Most victims of the violence in January and February were poor Kenyans, living in Nairobi slums -- some just a couple of kilometers from the park -- and impoverished rural areas.
Most people at the show were delighted that a positive image of Kenya was being shown again at last.
"It is great that fashion can be held in the name of peace. Fashion is always a good thing that brings people together and this show has really demonstrated that," said model Lisa Pitkin.
"The fact international designers came here is a good sign, definitely a move forward from where we were two months ago."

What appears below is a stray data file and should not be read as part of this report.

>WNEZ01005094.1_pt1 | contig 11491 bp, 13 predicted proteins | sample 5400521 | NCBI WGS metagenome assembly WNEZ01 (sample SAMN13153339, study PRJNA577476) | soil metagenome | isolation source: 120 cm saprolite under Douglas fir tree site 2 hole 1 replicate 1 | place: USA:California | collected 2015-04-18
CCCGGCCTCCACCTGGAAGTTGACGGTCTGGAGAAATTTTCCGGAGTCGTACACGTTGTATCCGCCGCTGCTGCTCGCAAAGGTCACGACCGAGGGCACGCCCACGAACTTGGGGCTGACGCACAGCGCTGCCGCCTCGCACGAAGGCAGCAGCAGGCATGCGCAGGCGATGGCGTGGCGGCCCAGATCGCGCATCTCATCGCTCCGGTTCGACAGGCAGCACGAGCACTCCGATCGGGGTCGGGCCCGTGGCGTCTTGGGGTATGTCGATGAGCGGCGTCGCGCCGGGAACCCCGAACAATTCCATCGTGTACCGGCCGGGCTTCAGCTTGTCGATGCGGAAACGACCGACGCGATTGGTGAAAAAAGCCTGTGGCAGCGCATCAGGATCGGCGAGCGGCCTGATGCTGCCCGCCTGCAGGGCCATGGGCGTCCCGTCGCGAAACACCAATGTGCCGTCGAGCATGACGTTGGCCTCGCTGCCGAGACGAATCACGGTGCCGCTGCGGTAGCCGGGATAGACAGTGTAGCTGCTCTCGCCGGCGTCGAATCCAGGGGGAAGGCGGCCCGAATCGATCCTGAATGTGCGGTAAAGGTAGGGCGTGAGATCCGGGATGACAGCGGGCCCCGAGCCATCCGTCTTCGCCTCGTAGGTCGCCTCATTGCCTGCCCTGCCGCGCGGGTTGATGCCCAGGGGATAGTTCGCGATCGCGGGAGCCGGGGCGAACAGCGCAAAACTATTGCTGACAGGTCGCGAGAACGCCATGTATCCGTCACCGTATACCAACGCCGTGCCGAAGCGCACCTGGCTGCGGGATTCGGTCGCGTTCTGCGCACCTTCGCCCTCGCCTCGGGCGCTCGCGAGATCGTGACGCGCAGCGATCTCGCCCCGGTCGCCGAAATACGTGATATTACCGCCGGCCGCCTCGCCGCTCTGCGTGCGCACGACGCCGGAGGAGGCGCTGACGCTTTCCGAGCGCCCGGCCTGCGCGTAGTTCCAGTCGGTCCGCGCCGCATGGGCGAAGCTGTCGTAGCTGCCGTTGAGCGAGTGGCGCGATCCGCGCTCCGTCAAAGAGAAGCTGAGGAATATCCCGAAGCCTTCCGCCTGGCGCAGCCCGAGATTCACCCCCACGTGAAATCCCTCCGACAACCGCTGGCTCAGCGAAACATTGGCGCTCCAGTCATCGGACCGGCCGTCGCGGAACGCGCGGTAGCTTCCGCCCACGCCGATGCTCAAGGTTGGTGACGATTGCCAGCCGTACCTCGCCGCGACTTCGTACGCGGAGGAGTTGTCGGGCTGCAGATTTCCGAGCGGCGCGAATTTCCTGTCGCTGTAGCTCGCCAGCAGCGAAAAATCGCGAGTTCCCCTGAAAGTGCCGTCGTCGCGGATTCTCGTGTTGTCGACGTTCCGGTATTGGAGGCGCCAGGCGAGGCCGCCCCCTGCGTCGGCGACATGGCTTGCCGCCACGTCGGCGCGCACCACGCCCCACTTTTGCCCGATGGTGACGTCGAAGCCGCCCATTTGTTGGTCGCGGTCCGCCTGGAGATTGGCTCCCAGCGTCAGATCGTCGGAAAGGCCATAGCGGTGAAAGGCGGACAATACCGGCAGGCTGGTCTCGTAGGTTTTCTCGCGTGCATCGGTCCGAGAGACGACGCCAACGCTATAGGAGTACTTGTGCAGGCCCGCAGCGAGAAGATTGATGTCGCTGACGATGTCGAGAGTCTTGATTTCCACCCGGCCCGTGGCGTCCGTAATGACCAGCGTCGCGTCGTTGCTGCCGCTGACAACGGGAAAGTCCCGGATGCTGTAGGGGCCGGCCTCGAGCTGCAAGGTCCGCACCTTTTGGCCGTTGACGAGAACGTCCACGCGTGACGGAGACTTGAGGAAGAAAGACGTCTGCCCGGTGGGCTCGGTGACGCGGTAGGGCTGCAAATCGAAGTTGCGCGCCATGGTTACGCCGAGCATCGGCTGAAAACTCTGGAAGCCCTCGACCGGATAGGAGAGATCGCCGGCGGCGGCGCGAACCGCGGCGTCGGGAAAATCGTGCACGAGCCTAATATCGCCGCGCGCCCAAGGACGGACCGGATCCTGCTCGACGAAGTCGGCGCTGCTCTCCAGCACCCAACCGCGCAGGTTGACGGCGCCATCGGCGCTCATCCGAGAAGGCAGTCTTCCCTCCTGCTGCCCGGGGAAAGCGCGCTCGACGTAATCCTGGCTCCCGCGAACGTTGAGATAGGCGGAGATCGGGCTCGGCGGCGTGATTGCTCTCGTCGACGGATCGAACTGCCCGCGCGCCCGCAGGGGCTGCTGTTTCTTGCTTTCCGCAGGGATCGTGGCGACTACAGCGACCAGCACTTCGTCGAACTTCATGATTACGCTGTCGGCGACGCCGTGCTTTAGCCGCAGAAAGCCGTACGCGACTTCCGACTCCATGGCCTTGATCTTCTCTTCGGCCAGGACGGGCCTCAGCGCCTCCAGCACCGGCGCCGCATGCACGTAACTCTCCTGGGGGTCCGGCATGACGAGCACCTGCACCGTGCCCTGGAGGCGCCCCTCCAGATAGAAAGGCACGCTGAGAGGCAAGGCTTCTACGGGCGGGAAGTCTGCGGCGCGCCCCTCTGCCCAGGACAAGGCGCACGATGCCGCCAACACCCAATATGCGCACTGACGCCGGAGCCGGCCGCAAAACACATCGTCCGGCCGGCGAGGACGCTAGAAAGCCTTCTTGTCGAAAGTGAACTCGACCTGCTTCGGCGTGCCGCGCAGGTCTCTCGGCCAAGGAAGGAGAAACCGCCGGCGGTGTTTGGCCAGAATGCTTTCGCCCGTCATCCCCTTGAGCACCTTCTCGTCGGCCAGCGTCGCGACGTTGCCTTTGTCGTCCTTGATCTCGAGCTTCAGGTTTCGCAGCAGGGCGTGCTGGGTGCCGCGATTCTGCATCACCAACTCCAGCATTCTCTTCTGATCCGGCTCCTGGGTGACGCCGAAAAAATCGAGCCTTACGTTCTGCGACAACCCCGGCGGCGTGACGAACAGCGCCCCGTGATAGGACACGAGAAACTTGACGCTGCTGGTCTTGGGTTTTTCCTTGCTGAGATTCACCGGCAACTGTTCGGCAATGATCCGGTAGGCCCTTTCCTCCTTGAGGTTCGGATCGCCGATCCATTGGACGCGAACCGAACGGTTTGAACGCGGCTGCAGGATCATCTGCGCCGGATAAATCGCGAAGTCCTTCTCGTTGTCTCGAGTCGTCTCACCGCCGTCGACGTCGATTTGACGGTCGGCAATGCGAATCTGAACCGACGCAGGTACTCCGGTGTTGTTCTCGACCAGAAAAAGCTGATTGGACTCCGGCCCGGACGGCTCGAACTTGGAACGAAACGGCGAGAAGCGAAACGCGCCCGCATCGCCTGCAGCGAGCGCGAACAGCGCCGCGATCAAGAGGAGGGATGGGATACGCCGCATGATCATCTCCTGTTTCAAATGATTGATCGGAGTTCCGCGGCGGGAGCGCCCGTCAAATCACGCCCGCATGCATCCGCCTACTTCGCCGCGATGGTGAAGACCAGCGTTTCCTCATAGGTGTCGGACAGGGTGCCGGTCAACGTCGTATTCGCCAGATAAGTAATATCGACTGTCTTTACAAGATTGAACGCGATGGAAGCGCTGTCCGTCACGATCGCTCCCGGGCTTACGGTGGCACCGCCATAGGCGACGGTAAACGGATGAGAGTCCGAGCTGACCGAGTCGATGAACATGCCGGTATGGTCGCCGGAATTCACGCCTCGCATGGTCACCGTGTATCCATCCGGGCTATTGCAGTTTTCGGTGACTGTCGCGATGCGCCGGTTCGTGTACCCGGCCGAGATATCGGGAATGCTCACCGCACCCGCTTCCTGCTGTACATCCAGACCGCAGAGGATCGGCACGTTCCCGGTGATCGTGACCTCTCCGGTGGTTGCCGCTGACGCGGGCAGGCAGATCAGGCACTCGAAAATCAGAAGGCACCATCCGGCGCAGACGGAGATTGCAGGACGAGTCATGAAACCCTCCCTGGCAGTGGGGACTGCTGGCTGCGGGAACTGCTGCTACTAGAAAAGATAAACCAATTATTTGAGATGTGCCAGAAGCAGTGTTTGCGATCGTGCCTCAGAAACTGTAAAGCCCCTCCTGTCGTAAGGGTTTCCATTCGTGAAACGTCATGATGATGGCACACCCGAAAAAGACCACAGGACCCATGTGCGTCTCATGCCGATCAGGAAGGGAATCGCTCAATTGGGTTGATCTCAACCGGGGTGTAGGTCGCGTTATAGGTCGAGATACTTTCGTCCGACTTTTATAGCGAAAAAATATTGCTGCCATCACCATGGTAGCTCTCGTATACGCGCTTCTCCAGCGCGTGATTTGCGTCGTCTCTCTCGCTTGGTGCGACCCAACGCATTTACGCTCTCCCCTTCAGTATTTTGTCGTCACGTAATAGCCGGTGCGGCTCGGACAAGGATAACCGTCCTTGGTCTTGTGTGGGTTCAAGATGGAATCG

Most models wore traditional African dress on the catwalk.
The two-hour show was one of a series of high-profile events -- including a photo-shoot by British businessmen in the -- intended to restore Kenya's image after one of the most traumatic episodes in its post-independence history.
Kenyans were horrified after the election when images of machete-wielding mobs and gun-toting policemen were beamed around the world, scaring off tourists and worrying investors.
(Editing by Andrew Cawthorne and Catherine Evans)
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